Tampa, Fla. Lady Di is a lovely purebred collie with a pleasant disposition, just like lots of other dogs dumped at shelters in areas that lack anywhere near enough would-be owners. Unlike all but a lucky few of those animals, she got a plane ride away from death row.
Along with one of her sick, emaciated pups, Lady Di recently was brought to a shelter in the central Alabama interstate town of Clanton by a man who first tried to give her away in a Walmart parking lot.
The small shelter north of Montgomery was already heaving; healthy dogs and cats are euthanized by the hundreds every week because there’s just no more room.
Shelter workers knew the collies stood a better chance somewhere else.
That’s when Lady Di met private pilot Jeff Bennett, a volunteer with Pilots N Paws, a group that moves pets from overwhelmed shelters to communities, often ones with higher median income, where they’ll stand a better chance of adoption. The pilots donate their time, planes and fuel.
This week, Pilots N Paws is seeking to transport 5,000 animals to safety in a flurry of flights designed to raise awareness of the charity and draw attention to the importance of spaying and neutering.
Bennett, 50, is a retired Florida Keys businessman with a soft spot for homeless dogs. He’s got a Cirrus SR22, a zippy little four-seat plane, and is always looking for an excuse to get above the clouds.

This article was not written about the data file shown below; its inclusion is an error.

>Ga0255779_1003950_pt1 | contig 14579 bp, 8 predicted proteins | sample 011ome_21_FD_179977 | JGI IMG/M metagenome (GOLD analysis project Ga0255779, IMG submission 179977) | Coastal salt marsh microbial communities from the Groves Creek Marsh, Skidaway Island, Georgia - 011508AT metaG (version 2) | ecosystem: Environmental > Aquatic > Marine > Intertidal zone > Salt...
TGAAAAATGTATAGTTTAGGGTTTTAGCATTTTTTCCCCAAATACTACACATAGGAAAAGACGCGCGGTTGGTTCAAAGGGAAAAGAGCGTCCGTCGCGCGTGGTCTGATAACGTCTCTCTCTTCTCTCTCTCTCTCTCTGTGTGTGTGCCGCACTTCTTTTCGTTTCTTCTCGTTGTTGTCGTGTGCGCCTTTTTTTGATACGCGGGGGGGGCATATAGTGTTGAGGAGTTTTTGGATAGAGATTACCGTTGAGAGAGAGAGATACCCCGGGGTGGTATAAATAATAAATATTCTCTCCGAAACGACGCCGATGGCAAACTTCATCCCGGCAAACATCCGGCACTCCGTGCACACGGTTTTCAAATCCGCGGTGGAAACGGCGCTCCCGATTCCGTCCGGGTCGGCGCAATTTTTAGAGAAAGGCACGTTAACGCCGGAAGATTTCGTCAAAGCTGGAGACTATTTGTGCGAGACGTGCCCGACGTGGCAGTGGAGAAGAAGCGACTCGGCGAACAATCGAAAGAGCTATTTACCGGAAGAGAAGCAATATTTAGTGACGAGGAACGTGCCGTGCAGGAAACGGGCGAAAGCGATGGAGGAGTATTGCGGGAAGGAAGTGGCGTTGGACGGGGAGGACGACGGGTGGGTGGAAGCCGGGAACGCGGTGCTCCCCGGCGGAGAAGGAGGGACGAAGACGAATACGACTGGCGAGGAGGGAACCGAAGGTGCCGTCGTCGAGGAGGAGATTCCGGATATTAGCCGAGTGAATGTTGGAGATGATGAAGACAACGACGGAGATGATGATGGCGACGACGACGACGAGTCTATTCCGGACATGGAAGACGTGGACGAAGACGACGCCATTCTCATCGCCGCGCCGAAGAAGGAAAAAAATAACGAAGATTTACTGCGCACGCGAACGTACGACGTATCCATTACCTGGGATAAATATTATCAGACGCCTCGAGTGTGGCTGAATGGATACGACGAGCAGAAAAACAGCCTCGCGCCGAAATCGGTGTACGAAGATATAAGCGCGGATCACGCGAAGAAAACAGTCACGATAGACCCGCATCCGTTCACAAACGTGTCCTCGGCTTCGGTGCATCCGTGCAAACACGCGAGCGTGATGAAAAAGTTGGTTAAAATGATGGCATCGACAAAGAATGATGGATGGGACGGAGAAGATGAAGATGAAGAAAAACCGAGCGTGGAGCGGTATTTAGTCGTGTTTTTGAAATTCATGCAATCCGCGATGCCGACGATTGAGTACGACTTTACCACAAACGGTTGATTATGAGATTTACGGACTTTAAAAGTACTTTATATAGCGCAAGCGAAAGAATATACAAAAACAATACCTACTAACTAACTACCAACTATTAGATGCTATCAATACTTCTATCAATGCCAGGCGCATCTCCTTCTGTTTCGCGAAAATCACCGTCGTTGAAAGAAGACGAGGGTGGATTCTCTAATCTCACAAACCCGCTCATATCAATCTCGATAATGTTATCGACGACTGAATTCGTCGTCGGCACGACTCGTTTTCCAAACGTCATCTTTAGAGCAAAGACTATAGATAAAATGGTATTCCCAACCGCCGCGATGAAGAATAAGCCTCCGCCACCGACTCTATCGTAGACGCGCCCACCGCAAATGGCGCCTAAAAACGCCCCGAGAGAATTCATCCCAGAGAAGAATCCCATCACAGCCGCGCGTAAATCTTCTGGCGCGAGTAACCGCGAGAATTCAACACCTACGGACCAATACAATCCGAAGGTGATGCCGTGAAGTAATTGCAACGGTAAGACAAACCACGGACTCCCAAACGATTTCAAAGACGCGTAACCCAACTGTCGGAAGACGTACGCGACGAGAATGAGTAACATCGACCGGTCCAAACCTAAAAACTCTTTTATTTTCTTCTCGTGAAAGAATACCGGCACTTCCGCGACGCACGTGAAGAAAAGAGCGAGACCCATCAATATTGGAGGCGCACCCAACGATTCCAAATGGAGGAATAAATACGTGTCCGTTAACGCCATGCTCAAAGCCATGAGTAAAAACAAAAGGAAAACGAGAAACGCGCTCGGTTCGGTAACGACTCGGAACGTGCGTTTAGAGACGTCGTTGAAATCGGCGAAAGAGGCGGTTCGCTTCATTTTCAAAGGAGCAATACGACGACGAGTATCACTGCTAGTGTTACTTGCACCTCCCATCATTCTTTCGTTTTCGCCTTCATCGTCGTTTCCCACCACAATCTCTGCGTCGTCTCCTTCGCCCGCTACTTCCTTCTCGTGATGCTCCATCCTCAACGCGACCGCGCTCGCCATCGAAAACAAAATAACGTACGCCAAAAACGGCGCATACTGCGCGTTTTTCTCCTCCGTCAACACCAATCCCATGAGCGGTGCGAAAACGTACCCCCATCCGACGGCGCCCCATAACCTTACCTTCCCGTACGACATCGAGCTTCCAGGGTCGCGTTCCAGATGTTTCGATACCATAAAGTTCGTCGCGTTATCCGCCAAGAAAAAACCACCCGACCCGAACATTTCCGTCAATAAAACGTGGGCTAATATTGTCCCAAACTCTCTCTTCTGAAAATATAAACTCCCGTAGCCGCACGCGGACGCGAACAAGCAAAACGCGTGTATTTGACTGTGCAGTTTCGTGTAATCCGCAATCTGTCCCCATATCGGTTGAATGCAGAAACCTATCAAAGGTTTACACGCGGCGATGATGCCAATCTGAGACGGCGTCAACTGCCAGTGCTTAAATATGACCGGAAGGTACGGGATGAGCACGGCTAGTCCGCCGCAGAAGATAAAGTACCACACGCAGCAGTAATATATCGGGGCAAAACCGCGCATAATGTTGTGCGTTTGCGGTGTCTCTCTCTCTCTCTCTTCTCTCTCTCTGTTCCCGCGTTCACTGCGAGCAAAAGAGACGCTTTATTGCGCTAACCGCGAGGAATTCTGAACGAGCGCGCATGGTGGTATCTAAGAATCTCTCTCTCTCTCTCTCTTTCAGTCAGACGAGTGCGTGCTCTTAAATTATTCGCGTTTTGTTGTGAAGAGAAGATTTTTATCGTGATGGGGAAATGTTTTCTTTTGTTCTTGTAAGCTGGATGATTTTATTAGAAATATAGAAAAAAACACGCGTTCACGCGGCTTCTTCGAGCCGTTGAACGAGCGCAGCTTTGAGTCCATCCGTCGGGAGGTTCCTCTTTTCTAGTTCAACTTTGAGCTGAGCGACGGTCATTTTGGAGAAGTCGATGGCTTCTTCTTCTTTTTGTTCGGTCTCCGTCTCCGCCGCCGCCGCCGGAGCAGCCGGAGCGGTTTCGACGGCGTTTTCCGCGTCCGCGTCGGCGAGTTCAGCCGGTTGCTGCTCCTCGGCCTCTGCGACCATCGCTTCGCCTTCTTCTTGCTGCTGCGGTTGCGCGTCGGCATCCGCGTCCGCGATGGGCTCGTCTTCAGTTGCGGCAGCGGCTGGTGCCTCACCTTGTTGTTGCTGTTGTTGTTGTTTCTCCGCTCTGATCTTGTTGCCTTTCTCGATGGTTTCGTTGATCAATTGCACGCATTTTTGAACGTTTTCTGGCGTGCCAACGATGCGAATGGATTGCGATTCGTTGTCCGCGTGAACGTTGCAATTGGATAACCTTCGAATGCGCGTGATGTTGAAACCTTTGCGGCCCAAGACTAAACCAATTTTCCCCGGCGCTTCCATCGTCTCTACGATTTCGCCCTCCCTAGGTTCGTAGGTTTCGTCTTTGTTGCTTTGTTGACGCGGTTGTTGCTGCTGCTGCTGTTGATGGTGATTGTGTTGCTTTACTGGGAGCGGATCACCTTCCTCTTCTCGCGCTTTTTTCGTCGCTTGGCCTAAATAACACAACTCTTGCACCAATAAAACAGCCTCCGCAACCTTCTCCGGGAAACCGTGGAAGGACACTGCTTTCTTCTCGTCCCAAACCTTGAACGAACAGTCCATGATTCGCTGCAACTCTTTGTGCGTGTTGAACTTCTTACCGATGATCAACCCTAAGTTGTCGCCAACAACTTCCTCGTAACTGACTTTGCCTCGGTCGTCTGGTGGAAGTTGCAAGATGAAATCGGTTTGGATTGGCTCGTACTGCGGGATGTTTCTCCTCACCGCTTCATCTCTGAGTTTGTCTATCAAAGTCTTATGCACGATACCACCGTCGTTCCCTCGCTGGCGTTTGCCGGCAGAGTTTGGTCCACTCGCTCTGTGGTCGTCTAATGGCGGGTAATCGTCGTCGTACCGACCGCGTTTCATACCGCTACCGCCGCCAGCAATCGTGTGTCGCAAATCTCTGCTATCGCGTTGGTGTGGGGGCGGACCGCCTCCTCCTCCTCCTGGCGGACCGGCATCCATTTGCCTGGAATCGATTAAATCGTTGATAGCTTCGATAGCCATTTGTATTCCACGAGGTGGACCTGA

So he flew to Montgomery recently to bring the collies and a dozen other dogs and puppies back to Florida, where rescue groups stood ready to take them in until homes could be found.
The “mission,” as Bennett calls his rescue flights, brought the number of animals he’s transported for Pilots N Paws to 124 — including snakes, lizards, a chicken and a potbellied pig — since signing on with the charity about a year ago.
“It’s a great feeling to know that you’re saving some animals and hopefully finding some good homes for them,” says Bennett, noting the millions of dogs and cats euthanized in U.S. shelters each year. “What I’m doing is pretty small, but you can only do what you can.”